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Hoffmann, R. A wiki for the life sciences where authorship matters. Nature Genetics (2008)

Design, synthesis, and preliminary characterization of tyrosine-containing polyarylates: new biomaterials for medical applications.

Five structurally related, aliphatic polyarylates were synthesized from tyrosine-derived diphenols and diacids. The diphenols were a homologous series of three desaminotyrosyl-tyrosine alkyl esters (ethyl, hexyl, octyl) which had previously been used in the synthesis of mechanically strong and tissue-compatible polycarbonates. The diacids (succinic acid, adipic acid, sebacic acid) were selected among compounds that were known to be of low systemic toxicity. By using different diacids as comonomers, the flexibility of the polymer backbone could be varied while the desaminotyrosyl-tyrosine alkyl esters provided pendent chains of various length. Some of the thermal and mechanical properties of the five polymers could be correlated to their chemical structure: the glass transition temperature decreased from 53 to 13 degrees C, and the tensile modulus (measured at room temperature) decreased from 1500 to about 3 MPa when the length of the aliphatic diacid in the polymer backbone and/or the length of the alkyl ester pendent chain was increased. The presence of an arylate bond in the polymer backbone introduced a hydrolytically labile linkage into the polymer structure. Under physiological conditions in vitro all polymers degraded: thin films retained only about 30-40% of their initial molecular weight (Mw) after 26 weeks of storage in phosphate buffer solutions (pH 7.4) at 37 degrees C. Release studies with p-nitroaniline as a model drug indicated that a diffusion controlled release process occurred. The rate of p-nitroaniline release could be correlated with the glass transition temperature of the polymer.[1]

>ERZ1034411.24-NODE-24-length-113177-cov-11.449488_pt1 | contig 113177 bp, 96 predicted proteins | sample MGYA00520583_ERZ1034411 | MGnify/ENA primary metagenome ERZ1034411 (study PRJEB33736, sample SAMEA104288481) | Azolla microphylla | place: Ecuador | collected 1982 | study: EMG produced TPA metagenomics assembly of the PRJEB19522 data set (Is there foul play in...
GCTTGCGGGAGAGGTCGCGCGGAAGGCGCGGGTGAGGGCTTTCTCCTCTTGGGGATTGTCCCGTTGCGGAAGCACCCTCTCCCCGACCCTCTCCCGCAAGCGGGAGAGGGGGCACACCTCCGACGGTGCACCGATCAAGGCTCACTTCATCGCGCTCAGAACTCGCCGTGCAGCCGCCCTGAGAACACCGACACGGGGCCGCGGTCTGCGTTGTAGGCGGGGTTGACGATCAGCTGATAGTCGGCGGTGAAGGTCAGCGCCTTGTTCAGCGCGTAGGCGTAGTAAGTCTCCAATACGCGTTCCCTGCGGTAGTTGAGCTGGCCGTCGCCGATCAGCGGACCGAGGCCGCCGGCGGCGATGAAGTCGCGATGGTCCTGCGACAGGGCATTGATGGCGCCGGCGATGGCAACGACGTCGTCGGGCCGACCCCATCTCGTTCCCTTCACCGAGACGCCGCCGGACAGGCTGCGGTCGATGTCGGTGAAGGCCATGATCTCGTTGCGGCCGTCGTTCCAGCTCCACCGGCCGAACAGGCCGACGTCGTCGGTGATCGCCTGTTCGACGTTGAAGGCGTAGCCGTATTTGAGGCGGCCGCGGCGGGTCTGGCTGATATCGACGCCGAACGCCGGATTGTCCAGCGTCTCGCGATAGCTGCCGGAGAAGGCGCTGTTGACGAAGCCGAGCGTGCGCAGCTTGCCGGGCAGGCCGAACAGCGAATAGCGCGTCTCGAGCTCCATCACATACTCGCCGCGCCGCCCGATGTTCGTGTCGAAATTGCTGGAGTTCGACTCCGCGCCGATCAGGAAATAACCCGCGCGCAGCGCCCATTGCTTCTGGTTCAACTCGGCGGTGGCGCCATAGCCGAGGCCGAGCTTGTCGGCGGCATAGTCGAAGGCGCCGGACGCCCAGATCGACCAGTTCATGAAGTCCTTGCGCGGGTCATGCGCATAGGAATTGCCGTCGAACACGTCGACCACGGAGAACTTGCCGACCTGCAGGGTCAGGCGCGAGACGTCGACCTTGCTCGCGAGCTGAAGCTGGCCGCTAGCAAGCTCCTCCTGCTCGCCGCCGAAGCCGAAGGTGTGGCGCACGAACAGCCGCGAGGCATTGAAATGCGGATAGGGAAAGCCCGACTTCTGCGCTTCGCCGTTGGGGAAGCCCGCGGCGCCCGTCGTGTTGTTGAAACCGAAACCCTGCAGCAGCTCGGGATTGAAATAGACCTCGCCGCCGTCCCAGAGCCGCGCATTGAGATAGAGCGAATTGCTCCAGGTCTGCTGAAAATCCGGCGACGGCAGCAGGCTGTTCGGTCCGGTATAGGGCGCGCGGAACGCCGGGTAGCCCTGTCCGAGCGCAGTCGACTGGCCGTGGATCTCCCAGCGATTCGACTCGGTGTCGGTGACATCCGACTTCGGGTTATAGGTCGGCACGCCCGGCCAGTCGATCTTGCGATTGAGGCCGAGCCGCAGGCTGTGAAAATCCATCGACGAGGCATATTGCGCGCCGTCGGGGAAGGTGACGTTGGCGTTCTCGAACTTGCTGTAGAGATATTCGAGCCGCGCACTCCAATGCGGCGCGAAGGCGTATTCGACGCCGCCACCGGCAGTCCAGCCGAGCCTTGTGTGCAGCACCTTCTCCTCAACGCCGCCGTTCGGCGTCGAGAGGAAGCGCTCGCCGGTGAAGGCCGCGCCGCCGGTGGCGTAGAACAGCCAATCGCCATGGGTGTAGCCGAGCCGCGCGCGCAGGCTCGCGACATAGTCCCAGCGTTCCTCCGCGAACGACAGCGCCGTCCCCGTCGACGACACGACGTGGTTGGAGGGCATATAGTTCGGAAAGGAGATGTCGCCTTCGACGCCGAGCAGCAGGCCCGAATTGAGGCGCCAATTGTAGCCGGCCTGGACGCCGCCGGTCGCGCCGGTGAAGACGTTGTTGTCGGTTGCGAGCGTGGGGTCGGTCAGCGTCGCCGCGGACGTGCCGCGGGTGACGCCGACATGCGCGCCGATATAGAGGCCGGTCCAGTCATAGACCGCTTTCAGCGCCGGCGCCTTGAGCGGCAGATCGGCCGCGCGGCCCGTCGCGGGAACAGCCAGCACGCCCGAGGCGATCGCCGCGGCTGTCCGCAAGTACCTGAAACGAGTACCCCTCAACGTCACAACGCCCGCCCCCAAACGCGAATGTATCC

1. Design, synthesis, and preliminary characterization of tyrosine-containing polyarylates: new biomaterials for medical applications. Fiordeliso, J., Bron, S., Kohn, J. Journal of biomaterials science. Polymer edition. (1994) [Pubmed]
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